Life Size Candy Land
We did a life-size Candy Land game at two of our library branches this year. We were inspired by a lot of other library renditions, but found Sunflower Storytime's post particularly helpful.
We got particularly lucky when I found out the school where my aunts teach had Candy Land props they had purchased (probably from Stumps or Shindigz) in storage and were willing to loan them to us. We got several things from them, but had to make the rest ourselves.
For our game, we had 9 stations set up, with corresponding candy. We had:
The Gingerbread (Plum) Tree, home to Plumpy - Ginger Snaps
Peppermint Forest, home to Mr. Mint - peppermints
Licorice Lagoon, home to Lord Licorice - Twizzlers
Peanut Acres, home to Gramma Nutt and her dog - Nutter Butters
Lollipop Woods, home to Princess Lolly - DumDums
Gumdrop Mountain/Gumdrop Pass - Gumdrops
Snowflake Lake, home to Queen Frostine - marshmallows
Chocolate Swamp, home to Gloppy - Hershey kisses
Candy Castle, home to King Candy - peach rings
One of our children's librarians made this tree from cardboard. The laminated poster of Plumpy was a loan from the school. I cut the gingerbread men shapes from brown cardstock on the Cricut and had them on the floor and hanging from the ceiling with fishing line.
The same children's librarian made Mr. Mint. The stand-up candy cane with round base is actually a candy cane ring toss game we purchased from Oriental Trading for our Santa Train visit.
My aunt painted Lord Licorice. The Licorice Lagoon sign and candy game piece were loans from the school, and I taped the red and black streamers to the bottom for a little extra pizzazz.
Gramma Nutt was another laminated poster on loan, but I hot glued her onto a foam board to make her stand. My aunt painted her dog. Since their sizes were off, I tried to distance them, which worked out well for stretching the decorations out along the "game board."
I also cut peanut shapes with the Cricut and drew lines on them with a Sharpie. Like the gingerbread men, these were placed both on the floor and on the ceiling.
My aunt painted Princess Lolly. We had a sign for the Lollipop Woods on loan, which is not pictured. The lollipop tops were on loan, but they had no sticks. I hot glued dowels from Hobby Lobby to make them work.
To make the lollipop stand, I purchased a few of these balloon stands from WalMart. You can fill the base with water to weight it. Since the stick wasn't long enough for the lollipops, I found a dowel at Hobby Lobby that would fit inside (5/8 x 36"). I hot glued them into the base for extra support.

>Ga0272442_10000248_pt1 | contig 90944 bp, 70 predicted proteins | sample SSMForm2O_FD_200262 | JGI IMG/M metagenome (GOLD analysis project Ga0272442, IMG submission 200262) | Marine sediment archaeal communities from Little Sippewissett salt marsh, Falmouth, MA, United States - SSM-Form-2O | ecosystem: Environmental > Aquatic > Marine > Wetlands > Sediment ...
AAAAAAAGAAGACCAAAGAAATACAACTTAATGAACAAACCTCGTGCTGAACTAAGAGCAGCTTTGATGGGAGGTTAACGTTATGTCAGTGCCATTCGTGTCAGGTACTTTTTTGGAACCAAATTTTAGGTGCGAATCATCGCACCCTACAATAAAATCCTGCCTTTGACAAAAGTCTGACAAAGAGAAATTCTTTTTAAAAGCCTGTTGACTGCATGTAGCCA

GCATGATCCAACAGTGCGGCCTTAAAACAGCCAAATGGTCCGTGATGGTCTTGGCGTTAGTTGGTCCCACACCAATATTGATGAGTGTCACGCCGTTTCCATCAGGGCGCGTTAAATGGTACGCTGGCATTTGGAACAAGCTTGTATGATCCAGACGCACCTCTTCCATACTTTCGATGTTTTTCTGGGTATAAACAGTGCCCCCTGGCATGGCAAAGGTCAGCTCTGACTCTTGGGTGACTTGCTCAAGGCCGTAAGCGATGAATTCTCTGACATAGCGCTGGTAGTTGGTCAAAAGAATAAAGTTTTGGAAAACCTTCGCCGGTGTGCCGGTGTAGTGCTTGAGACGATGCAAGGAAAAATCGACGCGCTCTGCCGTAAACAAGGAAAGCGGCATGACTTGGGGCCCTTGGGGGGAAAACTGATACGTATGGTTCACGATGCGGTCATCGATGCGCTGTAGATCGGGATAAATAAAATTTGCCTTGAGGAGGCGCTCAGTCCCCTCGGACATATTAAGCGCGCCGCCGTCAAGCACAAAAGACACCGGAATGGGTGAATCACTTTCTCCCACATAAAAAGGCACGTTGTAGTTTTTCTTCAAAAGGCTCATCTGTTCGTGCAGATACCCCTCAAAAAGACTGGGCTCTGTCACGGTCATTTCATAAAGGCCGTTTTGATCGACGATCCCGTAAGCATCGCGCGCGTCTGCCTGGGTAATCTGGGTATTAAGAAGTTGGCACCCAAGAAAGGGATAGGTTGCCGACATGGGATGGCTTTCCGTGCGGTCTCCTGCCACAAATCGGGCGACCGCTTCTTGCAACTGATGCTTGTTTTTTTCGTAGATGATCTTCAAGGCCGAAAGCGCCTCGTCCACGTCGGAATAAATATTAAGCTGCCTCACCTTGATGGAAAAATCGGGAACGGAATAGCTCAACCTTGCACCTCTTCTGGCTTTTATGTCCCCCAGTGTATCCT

Our children's librarian painted Gumdrop Mountain. The gumdrops are plastic sand pails from Amazon, with the handles popped off. We used some of the borrowed game pieces to make the Gumdrop Pass shortcut.
For the shortcuts, we wrote "Enter Gumdrop Pass" on a corresponding "game board" color and if the player happened to land on that particular square, they could take the shortcut. We also had a "Exit Gumdrop Pass" square labeled.
We also had a Rainbow Trail shortcut, which we used our Oriental Trading Story Time tunnel for. It was between Plumpy and Mr. Mint.
TIP: Place arrows around shortcut exits pointing which direction to proceed.
Another librarian painted Queen Frostine. She used a coffin box as her canvas, so she was quite tall. We paired the cupcakes with ice cream cones. The prince with the ice cream, I guess, is from newer versions of the game. I wasn't familiar with him but stuck him in there since we had him. We also had snowflakes on the ground. We purchased the inflatable ice cream cones from Amazon.
The Chocolate Swamp was home to Gloppy, painted by another librarian. The chocolate lady was another one I didn't know but added her.
I made the giant Hershey Kisses by covering funnels in aluminum foil and attaching a small rectangle of white tissue paper at the top.
Last was King Candy. The candy props were made from paper lanterns covered in colored cellophane, or painted paper plates covered in cellophane. You can't see it well in this picture, but we also had a candy garland made from toilet paper rolls covered in tissue paper with the ends tied to look like candy.
TIP: Use a rainbow piece for the final step. Some kids were adamant about waiting to spin a yellow before ending their game.
Outside the room, we had a paper bag decorating station set up. They needed the bags to collect their candy in as they played the game, and letting them decorate them kept them entertained while they waited their turn.
We just pulled craft materials we had on hand to set it up. We didn't spend any extra money on this aspect.
Some of the bags turned out really cute!
We also had a table set up outside with the actual Candy Land board game on it for patrons to play while they waited their turn to go inside.
Once inside, participants were given one of our homemade spinners (printed on cardstock with a spinner attached). They carried the spinner with them throughout the game, as it told them what color to go.
They took their decorated paper bag with them, and anytime they passed by a candy station, they were permitted to take one piece or baggie of candy with them, sticking it in their bag for later. We had 4 kids at a time going through the game.
The colored squares are just construction paper that we laminated and taped to the floor with packing tape.
It was a success and definitely something we'll do again. It's a lot of prep work, but once you have the stuff, it's a breeze. We set it up with ease at one of our branch locations.